Does Vinegar Kill Viruses in Laundry?

Vinegar is a common household item that can be used for many purposes, including cleaning. It is an affordable, natural alternative to store-bought cleansers and can be found in the kitchen pantry. Vinegar has also been known to help remove stains from fabric and can be added to the laundry cycle to disinfect clothing and linen. However, some people are concerned that using vinegar to disinfect could cause harm to the skin and the environment.

In this article, we will look at does vinegar kill viruses in laundry and find out the truth about whether or not it does. We will also discuss how to safely use vinegar in the wash to eliminate germs and bacteria.

Does white vinegar kill viruses in laundry?

While vinegar has a number of uses around the house, one of its most popular applications is as an all-natural laundry detergent. It can be used to eliminate odor, brighten colors, and remove sweat stains from clothing. White vinegar is also an effective fabric softener, preventing static and keeping clothes feeling fresh and soft. While there are a number of different vinegar washing recipes, most of them are based on adding white vinegar to the rinse cycle of the washing machine.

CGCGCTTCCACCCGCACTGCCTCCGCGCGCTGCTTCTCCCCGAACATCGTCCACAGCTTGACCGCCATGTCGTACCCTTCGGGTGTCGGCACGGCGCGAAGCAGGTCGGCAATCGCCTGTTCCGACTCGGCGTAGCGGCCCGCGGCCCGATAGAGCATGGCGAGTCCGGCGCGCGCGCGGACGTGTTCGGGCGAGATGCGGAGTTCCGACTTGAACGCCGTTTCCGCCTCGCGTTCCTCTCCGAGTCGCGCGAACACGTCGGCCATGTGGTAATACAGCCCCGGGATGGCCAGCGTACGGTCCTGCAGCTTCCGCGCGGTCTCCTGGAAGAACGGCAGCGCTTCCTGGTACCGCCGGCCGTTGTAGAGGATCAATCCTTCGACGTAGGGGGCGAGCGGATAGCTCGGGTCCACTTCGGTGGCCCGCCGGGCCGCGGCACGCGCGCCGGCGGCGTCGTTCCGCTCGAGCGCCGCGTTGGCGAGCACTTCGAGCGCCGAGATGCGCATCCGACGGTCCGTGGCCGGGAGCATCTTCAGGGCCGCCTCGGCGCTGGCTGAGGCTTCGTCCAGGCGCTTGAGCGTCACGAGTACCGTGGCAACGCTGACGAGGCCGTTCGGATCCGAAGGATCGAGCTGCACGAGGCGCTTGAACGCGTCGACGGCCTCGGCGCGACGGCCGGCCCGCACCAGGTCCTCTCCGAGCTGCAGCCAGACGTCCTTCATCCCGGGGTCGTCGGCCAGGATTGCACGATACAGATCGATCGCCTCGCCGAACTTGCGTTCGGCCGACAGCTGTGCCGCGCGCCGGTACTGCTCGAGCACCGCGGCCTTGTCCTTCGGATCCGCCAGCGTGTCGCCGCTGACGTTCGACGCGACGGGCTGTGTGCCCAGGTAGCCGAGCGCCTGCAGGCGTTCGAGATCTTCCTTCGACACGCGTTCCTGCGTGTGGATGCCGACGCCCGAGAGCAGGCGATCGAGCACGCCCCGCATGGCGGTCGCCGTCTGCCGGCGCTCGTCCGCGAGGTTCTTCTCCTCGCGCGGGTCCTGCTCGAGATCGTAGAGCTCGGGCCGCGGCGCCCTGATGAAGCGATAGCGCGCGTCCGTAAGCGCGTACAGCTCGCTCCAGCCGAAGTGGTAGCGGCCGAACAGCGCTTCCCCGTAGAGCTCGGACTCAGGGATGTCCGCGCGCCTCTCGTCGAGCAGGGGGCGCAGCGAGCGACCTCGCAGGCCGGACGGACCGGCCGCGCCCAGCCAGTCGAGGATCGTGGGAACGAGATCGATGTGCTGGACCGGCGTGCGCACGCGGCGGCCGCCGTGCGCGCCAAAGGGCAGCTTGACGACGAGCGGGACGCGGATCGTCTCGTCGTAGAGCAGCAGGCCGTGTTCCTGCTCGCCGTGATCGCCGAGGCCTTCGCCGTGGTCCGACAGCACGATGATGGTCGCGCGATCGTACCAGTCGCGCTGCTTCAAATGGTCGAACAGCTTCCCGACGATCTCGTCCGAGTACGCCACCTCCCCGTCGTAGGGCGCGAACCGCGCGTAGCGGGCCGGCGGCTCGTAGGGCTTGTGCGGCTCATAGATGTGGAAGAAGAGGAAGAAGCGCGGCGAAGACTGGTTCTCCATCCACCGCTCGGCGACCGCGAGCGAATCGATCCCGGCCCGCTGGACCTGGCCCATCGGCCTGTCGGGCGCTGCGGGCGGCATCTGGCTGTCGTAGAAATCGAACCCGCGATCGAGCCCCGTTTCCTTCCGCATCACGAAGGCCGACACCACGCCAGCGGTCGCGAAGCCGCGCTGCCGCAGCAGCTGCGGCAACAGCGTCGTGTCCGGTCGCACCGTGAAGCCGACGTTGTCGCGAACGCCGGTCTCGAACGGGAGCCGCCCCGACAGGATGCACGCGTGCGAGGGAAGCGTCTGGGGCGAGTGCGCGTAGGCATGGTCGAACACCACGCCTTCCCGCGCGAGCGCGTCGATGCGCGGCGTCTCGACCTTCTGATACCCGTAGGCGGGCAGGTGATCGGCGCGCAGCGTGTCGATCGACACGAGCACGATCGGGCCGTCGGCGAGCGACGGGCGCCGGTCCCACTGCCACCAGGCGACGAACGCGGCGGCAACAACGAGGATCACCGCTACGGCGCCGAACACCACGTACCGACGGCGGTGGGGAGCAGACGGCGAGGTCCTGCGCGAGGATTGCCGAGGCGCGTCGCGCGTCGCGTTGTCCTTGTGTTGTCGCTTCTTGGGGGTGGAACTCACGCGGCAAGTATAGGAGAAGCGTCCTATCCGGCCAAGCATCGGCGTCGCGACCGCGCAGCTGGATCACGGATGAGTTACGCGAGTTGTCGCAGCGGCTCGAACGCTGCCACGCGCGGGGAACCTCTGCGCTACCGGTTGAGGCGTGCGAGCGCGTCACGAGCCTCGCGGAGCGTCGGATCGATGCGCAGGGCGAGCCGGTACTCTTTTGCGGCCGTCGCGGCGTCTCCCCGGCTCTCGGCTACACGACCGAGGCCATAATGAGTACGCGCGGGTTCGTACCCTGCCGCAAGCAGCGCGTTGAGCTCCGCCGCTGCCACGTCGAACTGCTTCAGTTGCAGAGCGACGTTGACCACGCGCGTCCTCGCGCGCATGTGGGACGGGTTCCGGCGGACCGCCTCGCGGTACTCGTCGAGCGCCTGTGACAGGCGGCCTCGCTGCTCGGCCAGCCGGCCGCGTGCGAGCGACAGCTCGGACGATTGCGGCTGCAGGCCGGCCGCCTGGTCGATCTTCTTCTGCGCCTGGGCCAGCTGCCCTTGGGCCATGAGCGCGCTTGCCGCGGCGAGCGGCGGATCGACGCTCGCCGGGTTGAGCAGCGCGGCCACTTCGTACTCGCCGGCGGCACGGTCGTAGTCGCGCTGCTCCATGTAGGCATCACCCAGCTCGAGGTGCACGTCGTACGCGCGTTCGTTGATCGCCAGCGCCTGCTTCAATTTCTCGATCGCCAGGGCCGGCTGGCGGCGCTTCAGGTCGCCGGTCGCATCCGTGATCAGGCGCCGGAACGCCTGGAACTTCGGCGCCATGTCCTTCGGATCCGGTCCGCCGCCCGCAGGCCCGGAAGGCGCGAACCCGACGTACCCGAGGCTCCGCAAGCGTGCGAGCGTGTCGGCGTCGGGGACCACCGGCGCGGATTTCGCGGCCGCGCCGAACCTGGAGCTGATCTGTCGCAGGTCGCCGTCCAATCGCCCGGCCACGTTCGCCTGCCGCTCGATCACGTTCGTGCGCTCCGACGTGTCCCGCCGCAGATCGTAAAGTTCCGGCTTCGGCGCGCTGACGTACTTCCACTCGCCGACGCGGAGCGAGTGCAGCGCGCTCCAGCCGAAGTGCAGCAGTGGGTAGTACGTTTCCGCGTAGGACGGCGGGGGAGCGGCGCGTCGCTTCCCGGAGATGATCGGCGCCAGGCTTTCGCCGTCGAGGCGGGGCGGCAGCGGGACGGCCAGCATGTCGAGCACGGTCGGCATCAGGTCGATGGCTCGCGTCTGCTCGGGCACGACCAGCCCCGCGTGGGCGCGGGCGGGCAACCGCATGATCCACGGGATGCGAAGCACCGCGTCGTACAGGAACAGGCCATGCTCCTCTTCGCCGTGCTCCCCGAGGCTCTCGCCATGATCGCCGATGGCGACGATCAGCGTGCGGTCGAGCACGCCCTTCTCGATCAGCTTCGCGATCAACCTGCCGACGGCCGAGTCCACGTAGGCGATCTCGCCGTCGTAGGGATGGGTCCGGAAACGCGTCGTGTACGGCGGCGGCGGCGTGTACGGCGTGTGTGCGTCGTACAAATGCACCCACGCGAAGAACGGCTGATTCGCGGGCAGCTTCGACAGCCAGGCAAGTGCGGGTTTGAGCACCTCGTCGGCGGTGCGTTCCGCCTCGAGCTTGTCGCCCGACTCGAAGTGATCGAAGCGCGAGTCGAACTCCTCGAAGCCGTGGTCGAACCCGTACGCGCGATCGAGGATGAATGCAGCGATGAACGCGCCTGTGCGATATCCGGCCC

A quick search of the internet will reveal a wide variety of different methods for using white vinegar in the laundry. Some of these include soaking items in a solution of 1 cup of vinegar to 1 gallon of water, or simply adding a cup of the liquid to the rinse cycle of the washing machine. The acetic acid in the vinegar is said to kill bacteria and germs, eliminating odor and keeping clothing fresh and clean.

But does this really work? While there is certainly nothing wrong with using a natural, non-toxic cleaner to clean the home, if you’re looking to disinfect or sanitize, there are better options. In fact, according to a study published in the journal Infection Control and Hospital Epidemiology, vinegar is less effective than commercial disinfectants like Lysol and Clorox at killing both bacteria and the flu virus.

Vinegar does not kill the coronavirus, and can actually leave up to 20% of the germs behind. To be considered a true disinfectant, the EPA requires that cleaners kill 99.9% of germs on contact. This is why you need to use a disinfectant such as bleach, or a cleaning product with a high concentration of ethyl alcohol (like rubbing alcohol) to thoroughly clean surfaces that are at risk for food contamination, such as countertops or the shelves and drawers of your fridge.

So while a quick spray of diluted white vinegar might work for some messes, to truly sanitize and disinfect your home, you should stick with the more powerful cleaners and disinfectants recommended by the CDC. In addition, never mix vinegar with hydrogen peroxide or bleach, as this can produce toxic vapors that are dangerous to breathe. This will also lessen their cleaning power.